Another useful tip is to use the soldier customization to classify the roles of troopers. I didn’t fully adopt a color code from Star Trek, but I did color the hair of my expendibles/support team red (as in red shirts). My Assault guy had purple hair. Snipers black. Heavy Support was green. This allowed me to quickly identify each role on the tactical screen. Despite being a turn-based tactical game, quickly identifying units was a very useful trait.

 

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A red shirt moves to engage a very tough enemy. He’ll be lucky to survive the encounter.

Another useful tactic was the judicious use of patience. Bounding overwatch is critical in the tactical game. At almost every instance unless I was really, really sure I knew the full situation and placement of the aliens, I always saved the second move in the two move turn for opportunity fire. Failing to do so would almost guarantee that I would suffer needless damage. Sticking to this strategy almost always yielded success.

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Using overwatch is a key factor to success in the tactical game. Here one of my units takes a shot at an alien as it moves across her field of fire.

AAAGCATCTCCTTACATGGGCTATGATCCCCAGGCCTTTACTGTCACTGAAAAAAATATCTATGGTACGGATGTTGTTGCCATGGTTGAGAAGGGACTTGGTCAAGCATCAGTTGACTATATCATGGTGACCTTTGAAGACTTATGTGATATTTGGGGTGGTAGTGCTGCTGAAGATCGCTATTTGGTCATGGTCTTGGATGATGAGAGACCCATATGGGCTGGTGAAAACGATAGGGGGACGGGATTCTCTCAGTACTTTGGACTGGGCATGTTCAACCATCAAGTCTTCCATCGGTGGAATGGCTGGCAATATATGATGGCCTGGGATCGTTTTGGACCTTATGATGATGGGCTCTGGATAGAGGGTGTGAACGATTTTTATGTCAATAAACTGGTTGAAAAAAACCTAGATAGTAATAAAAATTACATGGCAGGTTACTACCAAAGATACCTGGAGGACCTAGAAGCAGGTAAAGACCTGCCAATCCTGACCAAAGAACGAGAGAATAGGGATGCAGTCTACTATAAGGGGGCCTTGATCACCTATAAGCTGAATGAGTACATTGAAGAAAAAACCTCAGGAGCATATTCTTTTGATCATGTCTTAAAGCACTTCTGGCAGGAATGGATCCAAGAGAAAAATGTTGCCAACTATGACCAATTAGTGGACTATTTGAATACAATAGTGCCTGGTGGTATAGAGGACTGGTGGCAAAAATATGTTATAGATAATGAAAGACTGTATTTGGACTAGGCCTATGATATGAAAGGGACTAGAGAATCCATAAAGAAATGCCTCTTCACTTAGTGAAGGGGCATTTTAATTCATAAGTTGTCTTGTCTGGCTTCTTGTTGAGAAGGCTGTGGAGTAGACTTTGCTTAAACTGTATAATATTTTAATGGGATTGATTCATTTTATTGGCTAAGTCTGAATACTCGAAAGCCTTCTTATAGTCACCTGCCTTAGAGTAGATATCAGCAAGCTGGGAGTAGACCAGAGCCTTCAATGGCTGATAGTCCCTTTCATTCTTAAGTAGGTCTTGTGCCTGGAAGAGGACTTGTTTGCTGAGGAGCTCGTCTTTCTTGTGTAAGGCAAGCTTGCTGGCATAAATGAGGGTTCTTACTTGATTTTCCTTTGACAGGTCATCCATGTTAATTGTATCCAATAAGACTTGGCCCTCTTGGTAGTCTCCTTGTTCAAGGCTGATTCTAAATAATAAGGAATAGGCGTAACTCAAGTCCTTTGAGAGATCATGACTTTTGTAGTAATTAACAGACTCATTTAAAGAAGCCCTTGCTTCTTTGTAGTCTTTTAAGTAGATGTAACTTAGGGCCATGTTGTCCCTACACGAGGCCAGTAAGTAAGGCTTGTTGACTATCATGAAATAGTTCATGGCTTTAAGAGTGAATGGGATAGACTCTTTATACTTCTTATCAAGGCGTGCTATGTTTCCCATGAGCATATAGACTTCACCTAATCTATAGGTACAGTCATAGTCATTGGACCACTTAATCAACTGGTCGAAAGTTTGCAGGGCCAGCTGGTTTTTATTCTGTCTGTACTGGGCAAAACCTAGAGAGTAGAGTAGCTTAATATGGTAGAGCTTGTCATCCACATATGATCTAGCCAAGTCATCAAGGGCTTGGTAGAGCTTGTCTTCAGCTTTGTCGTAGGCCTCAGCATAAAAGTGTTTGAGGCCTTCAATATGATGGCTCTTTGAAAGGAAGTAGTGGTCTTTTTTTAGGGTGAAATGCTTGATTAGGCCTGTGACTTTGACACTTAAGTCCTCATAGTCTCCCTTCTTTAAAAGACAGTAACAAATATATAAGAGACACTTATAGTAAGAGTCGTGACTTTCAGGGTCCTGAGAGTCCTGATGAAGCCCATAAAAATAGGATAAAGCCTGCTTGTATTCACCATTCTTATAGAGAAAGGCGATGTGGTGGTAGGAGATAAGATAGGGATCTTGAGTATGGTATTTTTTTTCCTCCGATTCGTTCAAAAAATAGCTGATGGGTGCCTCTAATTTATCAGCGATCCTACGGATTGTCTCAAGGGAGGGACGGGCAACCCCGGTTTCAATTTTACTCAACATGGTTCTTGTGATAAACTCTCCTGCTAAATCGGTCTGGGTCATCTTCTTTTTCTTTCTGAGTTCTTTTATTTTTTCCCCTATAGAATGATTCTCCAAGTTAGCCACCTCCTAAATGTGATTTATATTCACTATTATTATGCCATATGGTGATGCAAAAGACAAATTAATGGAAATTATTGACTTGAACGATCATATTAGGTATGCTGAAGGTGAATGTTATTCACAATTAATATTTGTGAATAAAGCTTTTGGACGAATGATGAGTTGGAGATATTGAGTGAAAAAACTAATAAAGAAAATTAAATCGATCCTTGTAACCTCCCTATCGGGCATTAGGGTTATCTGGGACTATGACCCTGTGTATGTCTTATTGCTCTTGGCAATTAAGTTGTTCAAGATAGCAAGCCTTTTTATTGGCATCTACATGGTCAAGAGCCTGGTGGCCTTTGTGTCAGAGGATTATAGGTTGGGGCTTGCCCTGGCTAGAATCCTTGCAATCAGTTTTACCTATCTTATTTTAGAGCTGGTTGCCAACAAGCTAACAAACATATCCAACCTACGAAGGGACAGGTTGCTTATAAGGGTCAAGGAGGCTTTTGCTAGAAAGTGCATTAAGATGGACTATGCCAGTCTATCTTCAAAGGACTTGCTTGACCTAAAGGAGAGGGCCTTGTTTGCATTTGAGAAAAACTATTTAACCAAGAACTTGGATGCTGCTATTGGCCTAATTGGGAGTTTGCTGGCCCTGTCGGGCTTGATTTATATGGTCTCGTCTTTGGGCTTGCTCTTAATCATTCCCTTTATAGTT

Yet another key component is the mix of classes sent on a mission. Generally I found the most powerful units in the game are the snipers. As soon as I had at least two of them available I assigned two to every mission. Mixing a highly experienced one with a less experienced one was important, as was keeping them toward the back of the group. Generally speaking I would move only one sniper if I moved at all – the other kept both of his moves on overwatch, always capable of bringing a robust response to any surprise alien moves. Players should make every attempt possible to keep their squad within at least one sniper’s line of sight. If it isn’t possible, then the initial move should be made by either an expendable unit or an experience Assault unit capable of delivering a powerful short-range attack.

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The two soldiers in the foreground are both snipers set to use opportunity fire. This is an ideal setup.

Obviously those choices aren’t always available, but whenever possible using those tactics tended to limit my losses and maximize my success in the game.